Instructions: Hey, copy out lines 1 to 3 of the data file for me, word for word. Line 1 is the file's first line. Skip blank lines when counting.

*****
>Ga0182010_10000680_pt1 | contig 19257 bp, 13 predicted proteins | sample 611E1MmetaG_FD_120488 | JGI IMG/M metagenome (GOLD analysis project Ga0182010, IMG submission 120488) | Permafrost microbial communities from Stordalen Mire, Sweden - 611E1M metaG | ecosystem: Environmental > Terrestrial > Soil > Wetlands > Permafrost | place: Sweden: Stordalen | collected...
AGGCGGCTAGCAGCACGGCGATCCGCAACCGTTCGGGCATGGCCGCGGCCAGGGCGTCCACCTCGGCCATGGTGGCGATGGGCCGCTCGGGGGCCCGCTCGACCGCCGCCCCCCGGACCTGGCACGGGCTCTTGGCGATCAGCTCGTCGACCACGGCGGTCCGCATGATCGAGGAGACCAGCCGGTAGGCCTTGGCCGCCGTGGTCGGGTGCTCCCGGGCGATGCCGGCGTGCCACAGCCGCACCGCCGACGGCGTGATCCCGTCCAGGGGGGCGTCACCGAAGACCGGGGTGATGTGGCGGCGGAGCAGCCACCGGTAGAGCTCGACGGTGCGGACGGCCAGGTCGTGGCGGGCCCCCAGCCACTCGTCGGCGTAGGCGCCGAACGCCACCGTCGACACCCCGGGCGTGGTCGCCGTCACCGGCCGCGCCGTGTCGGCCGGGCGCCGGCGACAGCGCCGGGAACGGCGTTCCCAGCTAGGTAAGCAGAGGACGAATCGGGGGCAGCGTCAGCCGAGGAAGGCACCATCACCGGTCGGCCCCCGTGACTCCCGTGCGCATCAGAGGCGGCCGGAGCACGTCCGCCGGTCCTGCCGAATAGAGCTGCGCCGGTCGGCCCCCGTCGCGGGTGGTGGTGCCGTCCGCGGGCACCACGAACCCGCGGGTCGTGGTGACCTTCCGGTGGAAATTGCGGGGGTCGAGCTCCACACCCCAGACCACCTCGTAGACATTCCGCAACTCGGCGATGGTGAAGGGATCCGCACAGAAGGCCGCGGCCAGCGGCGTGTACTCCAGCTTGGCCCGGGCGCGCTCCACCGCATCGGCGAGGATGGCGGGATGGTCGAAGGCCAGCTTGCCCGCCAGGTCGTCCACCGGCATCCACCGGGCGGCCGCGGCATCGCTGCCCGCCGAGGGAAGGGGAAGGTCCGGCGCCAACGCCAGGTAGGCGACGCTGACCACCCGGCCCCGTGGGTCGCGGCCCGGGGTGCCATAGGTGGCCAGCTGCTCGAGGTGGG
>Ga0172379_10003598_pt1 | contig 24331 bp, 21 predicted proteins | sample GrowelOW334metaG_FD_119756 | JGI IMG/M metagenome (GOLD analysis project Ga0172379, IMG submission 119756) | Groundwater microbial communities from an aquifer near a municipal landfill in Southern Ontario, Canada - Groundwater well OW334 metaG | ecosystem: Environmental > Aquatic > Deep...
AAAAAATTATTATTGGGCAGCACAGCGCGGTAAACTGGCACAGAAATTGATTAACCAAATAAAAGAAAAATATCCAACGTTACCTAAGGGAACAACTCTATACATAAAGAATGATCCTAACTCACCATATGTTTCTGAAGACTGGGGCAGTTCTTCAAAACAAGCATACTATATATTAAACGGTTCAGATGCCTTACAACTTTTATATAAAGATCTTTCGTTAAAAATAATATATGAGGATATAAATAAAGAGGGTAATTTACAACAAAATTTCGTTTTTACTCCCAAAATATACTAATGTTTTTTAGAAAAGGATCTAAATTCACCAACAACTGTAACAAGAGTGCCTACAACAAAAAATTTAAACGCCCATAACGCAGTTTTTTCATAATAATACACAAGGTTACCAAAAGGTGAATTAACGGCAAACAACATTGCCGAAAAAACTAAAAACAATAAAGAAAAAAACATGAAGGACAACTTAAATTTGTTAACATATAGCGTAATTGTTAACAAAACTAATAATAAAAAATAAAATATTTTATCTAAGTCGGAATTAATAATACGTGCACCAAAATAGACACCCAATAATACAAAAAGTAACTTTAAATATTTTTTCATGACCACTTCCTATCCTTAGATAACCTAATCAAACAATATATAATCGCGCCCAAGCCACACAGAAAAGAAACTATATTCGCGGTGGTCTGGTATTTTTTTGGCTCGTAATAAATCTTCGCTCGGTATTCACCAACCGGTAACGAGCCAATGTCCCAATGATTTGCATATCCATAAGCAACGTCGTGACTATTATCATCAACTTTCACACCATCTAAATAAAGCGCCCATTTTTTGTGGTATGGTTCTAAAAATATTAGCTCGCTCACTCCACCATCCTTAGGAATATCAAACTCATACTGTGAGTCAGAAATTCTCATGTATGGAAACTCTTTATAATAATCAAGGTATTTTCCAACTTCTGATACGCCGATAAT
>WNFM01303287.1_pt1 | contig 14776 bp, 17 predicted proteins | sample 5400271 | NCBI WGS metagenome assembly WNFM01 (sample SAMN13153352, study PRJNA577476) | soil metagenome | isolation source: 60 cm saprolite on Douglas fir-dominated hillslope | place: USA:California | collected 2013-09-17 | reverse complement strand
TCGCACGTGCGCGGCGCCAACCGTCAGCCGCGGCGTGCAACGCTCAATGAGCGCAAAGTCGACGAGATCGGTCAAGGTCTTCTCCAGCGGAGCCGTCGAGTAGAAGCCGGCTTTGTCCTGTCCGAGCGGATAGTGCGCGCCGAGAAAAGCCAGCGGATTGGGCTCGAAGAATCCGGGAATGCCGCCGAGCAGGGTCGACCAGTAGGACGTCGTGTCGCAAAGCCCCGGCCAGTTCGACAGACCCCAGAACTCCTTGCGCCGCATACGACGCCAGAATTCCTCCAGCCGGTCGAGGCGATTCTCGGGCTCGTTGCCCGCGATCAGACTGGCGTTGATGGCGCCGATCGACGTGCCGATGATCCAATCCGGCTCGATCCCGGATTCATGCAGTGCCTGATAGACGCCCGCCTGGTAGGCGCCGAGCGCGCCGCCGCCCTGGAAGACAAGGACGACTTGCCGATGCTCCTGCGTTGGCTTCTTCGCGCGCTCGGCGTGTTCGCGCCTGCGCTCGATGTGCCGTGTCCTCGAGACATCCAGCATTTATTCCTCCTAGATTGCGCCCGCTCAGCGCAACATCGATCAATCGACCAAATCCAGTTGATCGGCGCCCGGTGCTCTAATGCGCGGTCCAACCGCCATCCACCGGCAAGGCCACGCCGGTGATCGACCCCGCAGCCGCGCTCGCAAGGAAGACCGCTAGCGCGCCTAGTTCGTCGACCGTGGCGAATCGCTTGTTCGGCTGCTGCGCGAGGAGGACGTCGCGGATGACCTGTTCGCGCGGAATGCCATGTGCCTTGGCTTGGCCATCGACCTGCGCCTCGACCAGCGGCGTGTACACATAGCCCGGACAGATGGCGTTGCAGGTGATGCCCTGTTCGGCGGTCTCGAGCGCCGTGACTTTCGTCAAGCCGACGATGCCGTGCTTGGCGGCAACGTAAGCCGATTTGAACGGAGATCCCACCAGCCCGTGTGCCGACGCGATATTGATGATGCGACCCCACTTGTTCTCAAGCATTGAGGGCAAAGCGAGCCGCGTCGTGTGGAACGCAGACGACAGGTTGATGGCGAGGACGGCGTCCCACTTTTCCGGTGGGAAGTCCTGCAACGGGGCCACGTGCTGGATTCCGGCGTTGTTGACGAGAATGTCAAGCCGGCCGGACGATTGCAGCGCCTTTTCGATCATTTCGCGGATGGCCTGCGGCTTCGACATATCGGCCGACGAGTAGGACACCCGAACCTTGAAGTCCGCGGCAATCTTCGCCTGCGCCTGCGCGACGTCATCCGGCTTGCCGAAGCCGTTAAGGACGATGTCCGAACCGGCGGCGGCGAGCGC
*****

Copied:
>Ga0182010_10000680_pt1 | contig 19257 bp, 13 predicted proteins | sample 611E1MmetaG_FD_120488 | JGI IMG/M metagenome (GOLD analysis project Ga0182010, IMG submission 120488) | Permafrost microbial communities from Stordalen Mire, Sweden - 611E1M metaG | ecosystem: Environmental > Terrestrial > Soil > Wetlands > Permafrost | place: Sweden: Stordalen | collected...
AGGCGGCTAGCAGCACGGCGATCCGCAACCGTTCGGGCATGGCCGCGGCCAGGGCGTCCACCTCGGCCATGGTGGCGATGGGCCGCTCGGGGGCCCGCTCGACCGCCGCCCCCCGGACCTGGCACGGGCTCTTGGCGATCAGCTCGTCGACCACGGCGGTCCGCATGATCGAGGAGACCAGCCGGTAGGCCTTGGCCGCCGTGGTCGGGTGCTCCCGGGCGATGCCGGCGTGCCACAGCCGCACCGCCGACGGCGTGATCCCGTCCAGGGGGGCGTCACCGAAGACCGGGGTGATGTGGCGGCGGAGCAGCCACCGGTAGAGCTCGACGGTGCGGACGGCCAGGTCGTGGCGGGCCCCCAGCCACTCGTCGGCGTAGGCGCCGAACGCCACCGTCGACACCCCGGGCGTGGTCGCCGTCACCGGCCGCGCCGTGTCGGCCGGGCGCCGGCGACAGCGCCGGGAACGGCGTTCCCAGCTAGGTAAGCAGAGGACGAATCGGGGGCAGCGTCAGCCGAGGAAGGCACCATCACCGGTCGGCCCCCGTGACTCCCGTGCGCATCAGAGGCGGCCGGAGCACGTCCGCCGGTCCTGCCGAATAGAGCTGCGCCGGTCGGCCCCCGTCGCGGGTGGTGGTGCCGTCCGCGGGCACCACGAACCCGCGGGTCGTGGTGACCTTCCGGTGGAAATTGCGGGGGTCGAGCTCCACACCCCAGACCACCTCGTAGACATTCCGCAACTCGGCGATGGTGAAGGGATCCGCACAGAAGGCCGCGGCCAGCGGCGTGTACTCCAGCTTGGCCCGGGCGCGCTCCACCGCATCGGCGAGGATGGCGGGATGGTCGAAGGCCAGCTTGCCCGCCAGGTCGTCCACCGGCATCCACCGGGCGGCCGCGGCATCGCTGCCCGCCGAGGGAAGGGGAAGGTCCGGCGCCAACGCCAGGTAGGCGACGCTGACCACCCGGCCCCGTGGGTCGCGGCCCGGGGTGCCATAGGTGGCCAGCTGCTCGAGGTGGG
>Ga0172379_10003598_pt1 | contig 24331 bp, 21 predicted proteins | sample GrowelOW334metaG_FD_119756 | JGI IMG/M metagenome (GOLD analysis project Ga0172379, IMG submission 119756) | Groundwater microbial communities from an aquifer near a municipal landfill in Southern Ontario, Canada - Groundwater well OW334 metaG | ecosystem: Environmental > Aquatic > Deep...